You woke up today. Brushed your teeth. Prayed. Got dressed for work/school. Maybe even rolled back into bed. It was a normal day today. Until you looked at a calendar. Put on a hijab. Said good morning to your non-Muslim colleagues. Classmates. Friends.
We all know the frustrated, heart-aching feeling of waking up Muslim every year on Sept. 11. If you’re scrolling through social media, buying key chains, or even holding a conversation, 9/11 remembrance will flood your timeline, design print, and dialogue. How can we ever forget the tragic and Islamically condemned fall of the Twin Towers when marketing teams have branded and monetized the slogan “Never forget.” How can we forget the emptiness Ground Zero radiated in the atmosphere when our morale was just as lifeless after our own nation blamed us for the terror. How can we forget the time(s) terrorists hijacked our religion to execute political revenge attack(s).
In truth, I don’t think any of us want to forget. I don’t think we ever will forget. Many of us did lose friends and family during that attack. Almost all of us experienced some form of trauma/threats/abuse from 9/11 simply for being/looking Muslim. Frankly, we shouldn’t, in any case, forget events like this that cause terror on nations and result in civilian casualty.
So why is it so easy for us to forget a U.S.-Led airstrike in Syria? U.S. invasion of Iraq? Vietnam? How about the Rwanda Genocide? Anyone remember Burma? Ethiopia? What about the recent crisis in Rohingya? Any catchy slogans attached to these tragedies yet? Are they too international/Muslim for us to remember? That’s okay, let’s see if we remember what happened in American Slavery? How about what we did to the American Indians? Too outdated for you? How about 917 active hate groups in America today? Are we spending as much time learning about these terrorist attacks/terrorists as we did for 9/11?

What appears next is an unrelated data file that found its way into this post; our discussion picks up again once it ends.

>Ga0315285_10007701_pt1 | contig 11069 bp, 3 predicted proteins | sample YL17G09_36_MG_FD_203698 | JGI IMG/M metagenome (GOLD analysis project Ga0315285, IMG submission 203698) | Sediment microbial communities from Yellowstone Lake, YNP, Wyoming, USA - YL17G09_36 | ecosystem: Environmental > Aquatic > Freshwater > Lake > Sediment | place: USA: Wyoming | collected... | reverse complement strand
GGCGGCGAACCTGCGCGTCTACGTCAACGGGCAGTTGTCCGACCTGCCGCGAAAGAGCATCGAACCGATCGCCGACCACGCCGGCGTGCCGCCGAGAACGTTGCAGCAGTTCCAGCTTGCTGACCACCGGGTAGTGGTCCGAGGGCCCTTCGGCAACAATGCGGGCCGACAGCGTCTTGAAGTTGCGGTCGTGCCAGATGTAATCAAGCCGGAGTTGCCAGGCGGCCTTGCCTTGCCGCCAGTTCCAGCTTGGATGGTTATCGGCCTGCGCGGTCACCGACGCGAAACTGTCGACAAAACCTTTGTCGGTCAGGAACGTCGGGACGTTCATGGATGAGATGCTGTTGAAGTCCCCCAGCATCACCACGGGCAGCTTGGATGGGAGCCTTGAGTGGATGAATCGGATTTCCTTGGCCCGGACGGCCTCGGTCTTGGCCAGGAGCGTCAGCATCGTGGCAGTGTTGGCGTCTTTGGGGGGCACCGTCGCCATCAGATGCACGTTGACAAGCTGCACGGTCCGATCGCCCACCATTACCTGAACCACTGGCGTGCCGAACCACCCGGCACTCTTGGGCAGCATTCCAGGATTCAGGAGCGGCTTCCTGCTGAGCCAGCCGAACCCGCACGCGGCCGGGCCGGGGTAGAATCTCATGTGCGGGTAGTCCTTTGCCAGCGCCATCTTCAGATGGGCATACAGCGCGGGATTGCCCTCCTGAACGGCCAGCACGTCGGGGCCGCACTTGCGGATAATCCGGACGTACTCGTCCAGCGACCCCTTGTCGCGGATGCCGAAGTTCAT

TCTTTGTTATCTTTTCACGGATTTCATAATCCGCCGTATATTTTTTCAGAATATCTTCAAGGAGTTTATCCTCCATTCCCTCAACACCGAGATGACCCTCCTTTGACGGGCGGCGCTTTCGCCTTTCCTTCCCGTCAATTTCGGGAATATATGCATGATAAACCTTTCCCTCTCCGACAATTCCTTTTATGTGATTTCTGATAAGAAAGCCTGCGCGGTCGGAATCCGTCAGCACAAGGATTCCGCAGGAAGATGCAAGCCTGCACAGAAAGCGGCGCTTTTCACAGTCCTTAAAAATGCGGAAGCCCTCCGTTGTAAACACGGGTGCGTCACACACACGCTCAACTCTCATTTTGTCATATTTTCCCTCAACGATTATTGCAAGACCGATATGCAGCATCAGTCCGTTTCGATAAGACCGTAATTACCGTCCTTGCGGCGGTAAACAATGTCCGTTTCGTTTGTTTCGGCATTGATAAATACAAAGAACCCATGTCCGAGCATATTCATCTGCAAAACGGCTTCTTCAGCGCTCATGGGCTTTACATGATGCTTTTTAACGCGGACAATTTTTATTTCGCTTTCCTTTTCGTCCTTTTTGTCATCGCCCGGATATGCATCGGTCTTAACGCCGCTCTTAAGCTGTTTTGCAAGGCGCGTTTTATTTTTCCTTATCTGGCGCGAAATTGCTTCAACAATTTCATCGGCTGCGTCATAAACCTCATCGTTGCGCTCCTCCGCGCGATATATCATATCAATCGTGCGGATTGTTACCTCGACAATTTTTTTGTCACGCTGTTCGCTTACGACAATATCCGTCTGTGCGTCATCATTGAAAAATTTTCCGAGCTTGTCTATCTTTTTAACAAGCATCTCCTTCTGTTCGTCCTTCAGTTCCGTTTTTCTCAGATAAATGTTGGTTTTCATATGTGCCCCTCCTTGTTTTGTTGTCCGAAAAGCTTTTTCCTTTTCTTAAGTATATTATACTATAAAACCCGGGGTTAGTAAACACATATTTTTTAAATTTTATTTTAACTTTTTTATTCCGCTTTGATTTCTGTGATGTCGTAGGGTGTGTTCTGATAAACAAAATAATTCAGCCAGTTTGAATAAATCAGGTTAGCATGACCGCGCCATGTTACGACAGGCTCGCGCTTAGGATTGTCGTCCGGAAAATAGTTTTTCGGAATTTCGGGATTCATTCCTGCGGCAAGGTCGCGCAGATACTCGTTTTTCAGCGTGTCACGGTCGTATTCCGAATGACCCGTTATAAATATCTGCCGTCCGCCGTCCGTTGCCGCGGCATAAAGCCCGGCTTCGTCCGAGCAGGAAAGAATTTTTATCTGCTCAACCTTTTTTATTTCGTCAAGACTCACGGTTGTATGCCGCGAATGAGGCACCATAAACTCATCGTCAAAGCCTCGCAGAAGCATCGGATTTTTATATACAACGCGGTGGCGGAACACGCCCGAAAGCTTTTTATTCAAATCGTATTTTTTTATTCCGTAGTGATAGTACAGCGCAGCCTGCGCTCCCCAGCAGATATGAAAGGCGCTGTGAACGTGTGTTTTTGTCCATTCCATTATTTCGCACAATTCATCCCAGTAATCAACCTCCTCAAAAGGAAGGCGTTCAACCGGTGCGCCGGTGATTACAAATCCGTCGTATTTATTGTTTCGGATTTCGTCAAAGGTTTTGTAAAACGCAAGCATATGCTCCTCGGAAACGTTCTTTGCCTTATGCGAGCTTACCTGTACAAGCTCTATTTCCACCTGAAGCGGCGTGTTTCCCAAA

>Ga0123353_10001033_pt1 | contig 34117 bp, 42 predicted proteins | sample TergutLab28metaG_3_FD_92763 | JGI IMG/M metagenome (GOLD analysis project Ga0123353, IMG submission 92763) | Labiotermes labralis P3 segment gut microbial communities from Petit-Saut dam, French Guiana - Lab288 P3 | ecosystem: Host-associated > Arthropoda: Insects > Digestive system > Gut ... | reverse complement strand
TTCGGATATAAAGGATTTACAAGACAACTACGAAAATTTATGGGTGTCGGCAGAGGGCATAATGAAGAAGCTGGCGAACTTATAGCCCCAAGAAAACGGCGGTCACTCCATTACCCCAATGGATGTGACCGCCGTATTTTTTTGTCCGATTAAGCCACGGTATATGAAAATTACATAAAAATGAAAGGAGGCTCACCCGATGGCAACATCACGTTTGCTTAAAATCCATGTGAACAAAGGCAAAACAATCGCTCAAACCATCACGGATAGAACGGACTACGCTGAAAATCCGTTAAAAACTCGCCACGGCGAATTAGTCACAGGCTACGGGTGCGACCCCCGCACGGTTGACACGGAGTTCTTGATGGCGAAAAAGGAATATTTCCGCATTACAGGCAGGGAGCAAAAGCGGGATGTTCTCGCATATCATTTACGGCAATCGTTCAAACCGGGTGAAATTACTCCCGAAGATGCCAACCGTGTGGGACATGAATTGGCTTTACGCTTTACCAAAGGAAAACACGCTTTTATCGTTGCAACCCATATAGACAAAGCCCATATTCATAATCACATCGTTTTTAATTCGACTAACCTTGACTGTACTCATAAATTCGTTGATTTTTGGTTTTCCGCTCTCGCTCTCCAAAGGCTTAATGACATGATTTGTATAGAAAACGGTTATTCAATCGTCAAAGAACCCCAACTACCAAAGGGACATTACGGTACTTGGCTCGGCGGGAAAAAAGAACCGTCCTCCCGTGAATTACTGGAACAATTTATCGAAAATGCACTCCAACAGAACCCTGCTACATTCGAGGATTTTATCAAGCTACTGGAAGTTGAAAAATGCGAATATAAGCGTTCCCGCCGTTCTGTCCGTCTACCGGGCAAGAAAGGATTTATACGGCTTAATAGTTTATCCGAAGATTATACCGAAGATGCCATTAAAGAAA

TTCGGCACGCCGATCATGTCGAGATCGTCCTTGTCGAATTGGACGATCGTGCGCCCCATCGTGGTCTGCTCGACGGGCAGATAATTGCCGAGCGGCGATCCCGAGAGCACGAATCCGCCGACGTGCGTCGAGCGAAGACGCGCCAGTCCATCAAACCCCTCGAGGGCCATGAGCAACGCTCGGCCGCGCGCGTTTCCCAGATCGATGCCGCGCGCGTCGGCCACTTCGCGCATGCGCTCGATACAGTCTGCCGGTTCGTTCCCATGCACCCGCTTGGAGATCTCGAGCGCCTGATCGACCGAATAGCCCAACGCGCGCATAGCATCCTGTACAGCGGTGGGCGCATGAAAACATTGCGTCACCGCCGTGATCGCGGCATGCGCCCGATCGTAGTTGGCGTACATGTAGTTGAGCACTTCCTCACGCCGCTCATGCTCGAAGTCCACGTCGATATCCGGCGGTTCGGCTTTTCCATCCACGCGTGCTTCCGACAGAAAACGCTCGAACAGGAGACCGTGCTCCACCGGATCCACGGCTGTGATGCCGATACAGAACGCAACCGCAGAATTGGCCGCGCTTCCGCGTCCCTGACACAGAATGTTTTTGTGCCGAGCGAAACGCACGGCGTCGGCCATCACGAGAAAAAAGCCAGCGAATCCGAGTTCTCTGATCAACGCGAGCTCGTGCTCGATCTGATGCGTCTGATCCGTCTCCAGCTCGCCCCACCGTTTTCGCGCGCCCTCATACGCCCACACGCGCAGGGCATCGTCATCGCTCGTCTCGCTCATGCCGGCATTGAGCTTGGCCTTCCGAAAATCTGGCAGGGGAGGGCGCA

In one way or another, we are all connected to someone that has been impacted by one of the events listed above. However, why are we picking and choosing which one’s to mourn for? Why are there yearly anniversaries for some while others don’t even have proper, deserved news coverage? I am tired of those around me that become activists and patriots in their community once a year to remember an anniversary of one out of the hundreds of terrorist-led attacks. These are the same individuals that refrain from keeping up with worldly news because it is draining. These are the group of people that will buy the damn key chains and visit the Freedom Towers yet ignore the rest of the country’s/world’s pain.
Individually, we cannot drain ourselves stressing over who doesn’t care for the entire world’s peace. What we can do is spread our awareness, resources, and knowledge to those in our reach and pray we not only remember other tragedies around us but also work together to implement solutions in an effort to prevent further events like this. In keeping an open eye, mind, and heart, remember the following hadith translated by Shakir from Verse (4:75) in the Holy Qur’an:
“And what reason have you that you should not fight in the way of Allah and of the weak among the men and the women and the children, (of) those who say: Our Lord! cause us to go forth from this town, whose people are oppressors, and give us from Thee a guardian and give us from Thee a helper.”
So go ahead, continue on with your day. Hold dialogue with those around you about 9/11. Cry for the individuals that were killed that day. Cry for the families that lost loved ones on those planes. In those buildings. On the rescue teams. But please don’t stop there. Cry for the rest of the world too. The other rescue teams. The White Helmets. The beaten protesters. Think about everyone we’ve lost in warfare. In terrorist attacks. To hunger. Health disparities. Help them. Spread awareness about them. Donate to organizations that can directly assist them.
If we want to show solidarity, we must have it with all humankind. Dedicating one day to remember one event does not make up for an entire year of your ignorance and lack of care. I urge us to actively engage in dialogue about disparities, displacement, terrorists (both domestically and abroad), etc. Learn more about the world and it’s seemingly endless supply of catastrophe. Love purely and equally. How we move forward is our responsibility. Let’s own up to it.